Press Releases Apr 11, 2016

BB&K Partner Successfully Testifies About Homeless Bill

Marco Martinez Appeared Before California Senate Committee on SB 876

For Immediate Release: April 11, 2016
Media Contact: Denise Nix • 213.787.2552 • denise.nix@bbklaw.com

SACRAMENTO – Best Best & Krieger LLP Partner Marco A. Martinez was among those city officials who successfully argued at a Senate Committee hearing against a bill that would hinder California cities’ efforts to address homelessness. Following the March 29 hearing before the Senate Business and Transportation Committee in Sacramento, the Committee voted 7-2 against SB 876 — thus holding the bill from advancing this term.

Martinez, who serves as city attorney to the City of Azusa and assistant city attorney to the City of Colton and is on the League of California Cities’ City Attorney Homelessness Task Force, was asked to testify and provide a legal perspective concerning the impacts of SB 876. Sen. Carol Liu (D – La Canada Flintridge) introduced the legislation, which would have prohibited cities from enforcing ordinances that allow law enforcement to cite or arrest people for eating, resting, camping and practicing their religion in California's public spaces and private property.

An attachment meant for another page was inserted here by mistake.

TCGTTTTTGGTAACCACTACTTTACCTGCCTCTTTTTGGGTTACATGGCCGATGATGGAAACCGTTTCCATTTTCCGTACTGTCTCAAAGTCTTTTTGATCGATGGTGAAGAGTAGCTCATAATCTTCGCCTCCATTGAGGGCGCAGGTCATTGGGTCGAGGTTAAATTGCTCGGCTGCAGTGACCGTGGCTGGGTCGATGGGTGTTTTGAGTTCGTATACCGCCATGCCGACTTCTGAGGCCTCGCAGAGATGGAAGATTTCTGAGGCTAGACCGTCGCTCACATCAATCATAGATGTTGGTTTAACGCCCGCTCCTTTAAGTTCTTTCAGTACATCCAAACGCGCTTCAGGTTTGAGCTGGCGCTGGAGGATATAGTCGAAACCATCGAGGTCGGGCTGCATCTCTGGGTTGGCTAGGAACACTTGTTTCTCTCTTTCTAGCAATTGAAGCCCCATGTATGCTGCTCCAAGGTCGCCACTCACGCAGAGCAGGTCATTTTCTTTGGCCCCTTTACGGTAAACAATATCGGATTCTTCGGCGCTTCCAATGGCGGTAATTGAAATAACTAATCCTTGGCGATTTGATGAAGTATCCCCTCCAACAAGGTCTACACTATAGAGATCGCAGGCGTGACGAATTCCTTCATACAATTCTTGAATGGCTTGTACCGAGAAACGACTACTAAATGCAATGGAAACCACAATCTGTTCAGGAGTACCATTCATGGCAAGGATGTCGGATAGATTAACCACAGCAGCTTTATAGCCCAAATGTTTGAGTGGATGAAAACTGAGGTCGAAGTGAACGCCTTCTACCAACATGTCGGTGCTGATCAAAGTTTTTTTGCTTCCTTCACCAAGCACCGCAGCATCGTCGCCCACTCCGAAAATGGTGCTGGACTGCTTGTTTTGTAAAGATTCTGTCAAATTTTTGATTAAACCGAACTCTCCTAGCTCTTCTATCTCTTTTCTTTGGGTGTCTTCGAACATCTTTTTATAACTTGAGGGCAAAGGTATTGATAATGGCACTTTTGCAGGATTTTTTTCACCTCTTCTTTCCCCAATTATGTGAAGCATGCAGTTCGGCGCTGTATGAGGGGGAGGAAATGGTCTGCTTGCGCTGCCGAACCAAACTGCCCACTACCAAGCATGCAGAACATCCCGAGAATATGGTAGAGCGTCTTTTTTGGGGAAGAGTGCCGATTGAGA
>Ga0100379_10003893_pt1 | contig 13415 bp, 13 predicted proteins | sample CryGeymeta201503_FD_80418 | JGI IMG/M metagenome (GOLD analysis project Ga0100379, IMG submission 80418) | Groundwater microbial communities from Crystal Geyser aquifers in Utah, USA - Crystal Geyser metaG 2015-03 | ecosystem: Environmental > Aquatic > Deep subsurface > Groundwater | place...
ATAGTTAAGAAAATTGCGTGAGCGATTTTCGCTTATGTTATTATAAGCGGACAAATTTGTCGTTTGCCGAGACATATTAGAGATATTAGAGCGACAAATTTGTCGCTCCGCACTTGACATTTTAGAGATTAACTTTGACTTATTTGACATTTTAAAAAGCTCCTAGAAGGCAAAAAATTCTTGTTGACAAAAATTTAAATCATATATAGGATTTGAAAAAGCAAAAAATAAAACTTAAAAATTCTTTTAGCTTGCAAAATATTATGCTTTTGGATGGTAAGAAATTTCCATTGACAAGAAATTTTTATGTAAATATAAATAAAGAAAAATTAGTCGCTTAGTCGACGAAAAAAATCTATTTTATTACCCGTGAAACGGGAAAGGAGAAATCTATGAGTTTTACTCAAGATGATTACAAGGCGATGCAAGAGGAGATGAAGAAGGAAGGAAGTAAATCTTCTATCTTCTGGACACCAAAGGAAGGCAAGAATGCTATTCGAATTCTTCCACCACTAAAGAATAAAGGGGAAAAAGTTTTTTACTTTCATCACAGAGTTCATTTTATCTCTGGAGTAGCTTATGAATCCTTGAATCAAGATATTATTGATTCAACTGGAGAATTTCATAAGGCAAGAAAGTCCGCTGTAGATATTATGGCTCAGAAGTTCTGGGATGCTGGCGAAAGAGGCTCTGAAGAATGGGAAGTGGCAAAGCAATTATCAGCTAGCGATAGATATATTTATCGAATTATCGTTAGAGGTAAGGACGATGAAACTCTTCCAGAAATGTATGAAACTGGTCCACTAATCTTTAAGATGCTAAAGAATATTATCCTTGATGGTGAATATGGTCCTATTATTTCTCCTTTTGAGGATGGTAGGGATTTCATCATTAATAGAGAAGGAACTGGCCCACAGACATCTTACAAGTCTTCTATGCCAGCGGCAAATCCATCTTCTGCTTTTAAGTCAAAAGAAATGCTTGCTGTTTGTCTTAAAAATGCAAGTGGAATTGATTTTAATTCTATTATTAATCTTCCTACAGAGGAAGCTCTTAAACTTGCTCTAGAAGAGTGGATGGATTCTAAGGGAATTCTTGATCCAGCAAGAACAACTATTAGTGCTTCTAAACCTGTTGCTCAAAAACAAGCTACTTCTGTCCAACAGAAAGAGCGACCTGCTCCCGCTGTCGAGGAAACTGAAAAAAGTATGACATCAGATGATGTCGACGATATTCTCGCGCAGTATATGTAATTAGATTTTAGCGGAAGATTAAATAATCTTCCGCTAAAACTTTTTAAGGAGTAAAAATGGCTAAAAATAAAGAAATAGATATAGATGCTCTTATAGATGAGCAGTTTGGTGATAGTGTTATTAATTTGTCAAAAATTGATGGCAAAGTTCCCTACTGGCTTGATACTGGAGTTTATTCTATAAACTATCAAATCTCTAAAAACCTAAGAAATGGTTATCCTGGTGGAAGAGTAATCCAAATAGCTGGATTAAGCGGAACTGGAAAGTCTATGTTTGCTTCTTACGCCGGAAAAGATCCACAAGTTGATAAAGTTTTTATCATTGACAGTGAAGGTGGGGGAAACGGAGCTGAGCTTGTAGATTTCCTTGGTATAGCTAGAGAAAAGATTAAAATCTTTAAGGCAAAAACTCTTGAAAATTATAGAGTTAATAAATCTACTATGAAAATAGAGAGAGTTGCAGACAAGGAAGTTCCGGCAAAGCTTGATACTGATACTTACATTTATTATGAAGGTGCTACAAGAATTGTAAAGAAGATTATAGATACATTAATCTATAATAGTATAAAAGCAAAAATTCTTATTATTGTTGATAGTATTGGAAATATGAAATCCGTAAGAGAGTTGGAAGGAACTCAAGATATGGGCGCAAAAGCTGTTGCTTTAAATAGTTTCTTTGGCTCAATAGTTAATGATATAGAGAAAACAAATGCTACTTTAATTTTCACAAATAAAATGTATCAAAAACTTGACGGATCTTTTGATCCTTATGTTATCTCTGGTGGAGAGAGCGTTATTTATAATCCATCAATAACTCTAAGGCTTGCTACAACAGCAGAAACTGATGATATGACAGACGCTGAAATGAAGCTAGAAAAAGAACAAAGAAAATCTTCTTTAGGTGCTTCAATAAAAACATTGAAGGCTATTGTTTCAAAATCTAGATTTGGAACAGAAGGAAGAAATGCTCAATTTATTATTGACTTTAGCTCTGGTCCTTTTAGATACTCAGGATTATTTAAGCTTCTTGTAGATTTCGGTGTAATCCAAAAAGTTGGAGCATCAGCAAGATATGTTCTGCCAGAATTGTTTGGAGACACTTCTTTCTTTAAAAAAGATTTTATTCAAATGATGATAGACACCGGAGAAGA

In his remarks, Martinez discussed how cities like Azusa, Colton and others have already invested significant resources to assist the homeless. This includes specially trained police officers who can get people the services they need. The proposed law, Martinez said, does not help cities address homeless issues.

“Instead, this bill grants preferential treatment to one class of residents and converts large swaths of public and private spaces into potential areas for homeless encampments, depriving the vast majority of the general public from using these areas as intended,” Martinez testified.

“More concerning is that SB 876 will expose California cities to lawsuits, court fines and attorney’s fees for honest interpretations of its ambiguous and broad provisions,” Martinez continued. “Its passage increases the likelihood that cities will be dealing with conflicts between the homeless and other citizens over the use of public and private property.” 

At the conclusion of the hearing, senators voted down the bill after expressing concerns about the far-reaching effects Martinez described.

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Best Best & Krieger LLP is a national law firm that focuses on environmental, business, education, municipal and telecommunications law for public agency and private clients. With 200 attorneys, the law firm has nine offices nationwide, including Los Angeles, Sacramento, San Diego and Washington, D.C. For more information, visit www.bbklaw.com or follow @BBKlaw on Twitter.

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